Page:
I do not know where you live but check and see if any of the hospitals around you hire LPN's and if they do in L&D. Most hospitals only want RN's. I also had two small children and took the LPN route. I love it, but you are limited as far as working in hospitals and other areas. I work in a family practice clinic and a LTC facility. I work prn (as needed) for both places and really enjoy it. I just graduated last year and my original plan was to start bridging except now I'm kind of used to the money and really have no desire to go back to school and torture myself again or my family with having my nose in the books constantly. I think about it daily, but have made no decision. Good luck in whatever you choose and no matter what you'll will have a job, it just may not be the ideal one you want until you get your RN.

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34 Posts; 1,435 Profile Views

I live in TX. West TX. I didnt think of putting that in. LOL So did anyone take some of there pre reqs along with the nursing part? I was thinking of just doing all mine and then appling for the nursing part. I think it would be really difficult to worry about pre courses while doing all the nursing courses and clinicals.

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TheCommuter is a BSN, RN and specializes in Case mgmt., rehab, (CRRN), LTC & psych.

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I live in North Texas (Fort Worth) and earn $19 at a nursing home with slightly over 1 year of experience out of school. You will encounter a hard time landing a job in L&D or baby nursery with an LVN license, as RNs are preferred in these areas. Since you are in West Texas, the LVN pay rates will probably be lower than those offered in DFW or Houston, unless you are in El Paso.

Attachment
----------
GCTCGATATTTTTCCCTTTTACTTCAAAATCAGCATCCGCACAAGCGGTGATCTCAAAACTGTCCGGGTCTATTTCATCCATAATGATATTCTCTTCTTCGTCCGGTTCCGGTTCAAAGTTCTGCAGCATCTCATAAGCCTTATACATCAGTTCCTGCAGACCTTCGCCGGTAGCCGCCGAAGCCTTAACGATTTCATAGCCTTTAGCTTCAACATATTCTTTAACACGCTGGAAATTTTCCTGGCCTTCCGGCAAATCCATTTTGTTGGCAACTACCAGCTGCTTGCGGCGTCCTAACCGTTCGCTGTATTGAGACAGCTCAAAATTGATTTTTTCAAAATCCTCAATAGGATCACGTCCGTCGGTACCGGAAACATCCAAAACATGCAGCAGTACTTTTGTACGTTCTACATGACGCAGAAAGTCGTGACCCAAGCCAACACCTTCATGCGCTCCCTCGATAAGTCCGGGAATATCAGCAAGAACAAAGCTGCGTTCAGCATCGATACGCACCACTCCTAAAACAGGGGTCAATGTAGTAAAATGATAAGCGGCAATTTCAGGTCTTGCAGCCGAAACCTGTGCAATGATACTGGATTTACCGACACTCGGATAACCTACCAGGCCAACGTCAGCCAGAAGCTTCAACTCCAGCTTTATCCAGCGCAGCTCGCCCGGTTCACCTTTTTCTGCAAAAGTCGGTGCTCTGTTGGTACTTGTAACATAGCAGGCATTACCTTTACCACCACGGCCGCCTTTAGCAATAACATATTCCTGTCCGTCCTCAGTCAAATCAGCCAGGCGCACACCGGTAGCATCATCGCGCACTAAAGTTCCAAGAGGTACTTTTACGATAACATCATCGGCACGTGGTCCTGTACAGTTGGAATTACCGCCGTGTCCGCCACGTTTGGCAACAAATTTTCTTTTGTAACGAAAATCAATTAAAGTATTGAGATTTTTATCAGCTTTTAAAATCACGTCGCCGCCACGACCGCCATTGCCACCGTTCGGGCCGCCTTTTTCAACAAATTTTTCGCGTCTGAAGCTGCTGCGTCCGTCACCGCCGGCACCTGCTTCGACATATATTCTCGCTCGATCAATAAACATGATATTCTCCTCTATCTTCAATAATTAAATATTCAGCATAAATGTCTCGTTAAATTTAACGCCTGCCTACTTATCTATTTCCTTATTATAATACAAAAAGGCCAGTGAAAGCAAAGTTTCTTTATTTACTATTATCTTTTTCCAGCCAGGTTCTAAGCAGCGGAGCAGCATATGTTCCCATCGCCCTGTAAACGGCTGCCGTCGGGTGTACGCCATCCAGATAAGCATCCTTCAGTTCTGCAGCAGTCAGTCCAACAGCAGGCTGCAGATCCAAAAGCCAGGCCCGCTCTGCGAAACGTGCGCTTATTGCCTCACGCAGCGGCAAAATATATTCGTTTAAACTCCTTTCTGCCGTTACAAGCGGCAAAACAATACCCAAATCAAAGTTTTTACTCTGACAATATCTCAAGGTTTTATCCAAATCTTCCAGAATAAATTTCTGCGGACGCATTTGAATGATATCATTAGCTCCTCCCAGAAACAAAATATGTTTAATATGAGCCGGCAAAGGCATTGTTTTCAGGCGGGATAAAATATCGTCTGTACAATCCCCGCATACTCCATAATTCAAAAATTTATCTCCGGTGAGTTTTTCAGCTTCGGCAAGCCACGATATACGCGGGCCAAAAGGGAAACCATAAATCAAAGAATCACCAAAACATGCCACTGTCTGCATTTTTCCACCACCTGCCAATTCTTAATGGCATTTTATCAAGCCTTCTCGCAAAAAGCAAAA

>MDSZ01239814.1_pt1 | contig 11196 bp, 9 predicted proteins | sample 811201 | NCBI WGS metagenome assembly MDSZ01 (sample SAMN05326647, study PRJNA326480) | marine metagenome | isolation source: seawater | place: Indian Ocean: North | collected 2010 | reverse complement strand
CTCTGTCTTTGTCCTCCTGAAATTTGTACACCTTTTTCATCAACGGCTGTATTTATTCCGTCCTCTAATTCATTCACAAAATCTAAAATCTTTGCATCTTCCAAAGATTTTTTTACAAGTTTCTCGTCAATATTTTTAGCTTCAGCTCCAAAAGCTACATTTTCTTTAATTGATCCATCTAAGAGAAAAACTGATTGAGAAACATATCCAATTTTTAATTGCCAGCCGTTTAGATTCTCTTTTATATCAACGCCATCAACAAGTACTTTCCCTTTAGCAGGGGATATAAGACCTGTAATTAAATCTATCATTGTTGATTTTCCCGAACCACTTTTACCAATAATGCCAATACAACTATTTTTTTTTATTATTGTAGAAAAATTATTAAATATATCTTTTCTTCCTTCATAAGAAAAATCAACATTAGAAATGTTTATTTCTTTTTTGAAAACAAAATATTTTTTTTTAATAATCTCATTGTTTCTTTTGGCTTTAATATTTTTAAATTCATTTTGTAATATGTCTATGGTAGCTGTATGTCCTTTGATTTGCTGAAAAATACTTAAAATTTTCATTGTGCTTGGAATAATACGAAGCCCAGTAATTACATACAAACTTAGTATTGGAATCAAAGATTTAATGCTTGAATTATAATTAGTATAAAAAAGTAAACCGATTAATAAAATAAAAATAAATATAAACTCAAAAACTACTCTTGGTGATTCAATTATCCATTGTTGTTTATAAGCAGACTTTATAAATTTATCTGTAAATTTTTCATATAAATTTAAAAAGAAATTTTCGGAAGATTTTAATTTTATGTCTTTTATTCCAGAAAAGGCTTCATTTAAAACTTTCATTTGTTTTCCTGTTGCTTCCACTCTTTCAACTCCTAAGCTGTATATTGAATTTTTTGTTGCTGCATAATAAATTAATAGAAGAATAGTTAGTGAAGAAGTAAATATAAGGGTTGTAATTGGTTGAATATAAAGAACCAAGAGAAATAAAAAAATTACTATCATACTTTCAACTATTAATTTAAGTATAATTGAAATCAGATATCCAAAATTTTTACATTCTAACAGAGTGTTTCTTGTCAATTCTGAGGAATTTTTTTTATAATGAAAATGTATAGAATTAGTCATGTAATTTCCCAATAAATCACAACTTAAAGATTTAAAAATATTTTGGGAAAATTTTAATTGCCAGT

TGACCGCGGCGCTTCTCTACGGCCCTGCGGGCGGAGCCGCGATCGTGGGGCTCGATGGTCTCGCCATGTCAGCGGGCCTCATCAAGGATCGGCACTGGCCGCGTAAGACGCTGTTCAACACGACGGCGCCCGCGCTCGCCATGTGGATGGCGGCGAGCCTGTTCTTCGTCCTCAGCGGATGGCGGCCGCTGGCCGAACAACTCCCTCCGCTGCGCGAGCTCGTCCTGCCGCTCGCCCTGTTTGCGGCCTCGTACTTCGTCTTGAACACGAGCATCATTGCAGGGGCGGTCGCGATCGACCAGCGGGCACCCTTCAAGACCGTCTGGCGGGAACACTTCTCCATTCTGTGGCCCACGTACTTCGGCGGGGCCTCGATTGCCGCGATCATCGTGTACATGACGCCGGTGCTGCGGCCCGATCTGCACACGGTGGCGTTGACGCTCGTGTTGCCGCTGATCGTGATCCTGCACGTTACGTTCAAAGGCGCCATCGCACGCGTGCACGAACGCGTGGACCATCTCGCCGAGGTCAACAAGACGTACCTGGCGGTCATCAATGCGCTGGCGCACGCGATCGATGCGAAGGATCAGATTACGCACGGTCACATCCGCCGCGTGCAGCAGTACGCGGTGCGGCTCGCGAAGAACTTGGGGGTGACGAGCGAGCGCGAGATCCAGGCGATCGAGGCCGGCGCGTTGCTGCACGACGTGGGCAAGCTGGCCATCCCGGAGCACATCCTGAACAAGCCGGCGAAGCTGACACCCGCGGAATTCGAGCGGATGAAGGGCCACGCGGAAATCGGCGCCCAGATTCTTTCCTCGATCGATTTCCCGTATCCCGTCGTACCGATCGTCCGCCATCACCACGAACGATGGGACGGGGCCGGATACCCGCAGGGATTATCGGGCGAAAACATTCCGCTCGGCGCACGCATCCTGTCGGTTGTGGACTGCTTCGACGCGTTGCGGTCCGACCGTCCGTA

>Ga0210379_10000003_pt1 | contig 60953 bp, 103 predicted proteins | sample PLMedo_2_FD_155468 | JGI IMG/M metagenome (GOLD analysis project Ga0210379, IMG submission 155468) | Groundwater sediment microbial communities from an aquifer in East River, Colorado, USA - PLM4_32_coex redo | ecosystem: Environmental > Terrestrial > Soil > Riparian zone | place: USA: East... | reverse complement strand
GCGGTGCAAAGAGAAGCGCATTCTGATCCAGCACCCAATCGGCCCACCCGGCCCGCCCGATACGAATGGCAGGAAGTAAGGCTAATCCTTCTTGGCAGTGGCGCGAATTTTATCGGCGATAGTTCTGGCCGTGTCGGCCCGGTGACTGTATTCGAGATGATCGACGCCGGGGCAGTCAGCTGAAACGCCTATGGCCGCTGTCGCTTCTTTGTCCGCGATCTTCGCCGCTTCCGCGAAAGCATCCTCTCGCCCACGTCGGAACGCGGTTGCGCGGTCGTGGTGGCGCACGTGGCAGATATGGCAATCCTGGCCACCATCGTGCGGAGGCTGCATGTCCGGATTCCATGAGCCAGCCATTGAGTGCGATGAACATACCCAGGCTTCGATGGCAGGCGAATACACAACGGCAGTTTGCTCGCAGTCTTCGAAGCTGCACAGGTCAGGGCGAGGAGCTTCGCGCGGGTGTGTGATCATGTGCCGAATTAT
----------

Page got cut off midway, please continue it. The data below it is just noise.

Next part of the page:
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34 Posts; 1,435 Profile Views

Thanks.

So tell me, how was LVN school? I have heard it is more difficult.

BRandi

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TheCommuter is a BSN, RN and specializes in Case mgmt., rehab, (CRRN), LTC & psych.

1 Follower; 228 Articles; 27,607 Posts; 316,709 Profile Views

Thanks. Yes $19 for a LVN sounds about right but I am talking about pay for a RN in the Hospital. I am thinking about the LVN too but I was referring to RN pay. Sorry I guess that was kinda confusing.

So tell me, how was LVN school? I have heard it is more difficult.

BRandi

In DFW, new RN grads earn between $19 and $21 in the hospitals, and between $23 and $25 in nursing homes. If you work night shift or weekends at the hospital, you will earn up to a $6 differential per hour. Again, I presuppose that the pay rates are lower for much of West Texas.

LVN school is not harder or more academically challenging than RN school. However, you must manage your time well and have the capability to learn many things in a very compressed amount of time. I would opine that the LVN program is fast-paced. I had tests and quizzes at least twice a week, if not more. I attended a private 12 month program.

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futurecnm specializes in ED.

558 Posts; 4,669 Profile Views

Go for RN if you want OB, but be prepared that you may change your mind many times in nursing school which area you are most interested in. I went into it wanting OB also (as did over half of my class!) and many change their minds and find other areas. But for sure take the pre-reqs before nursing school.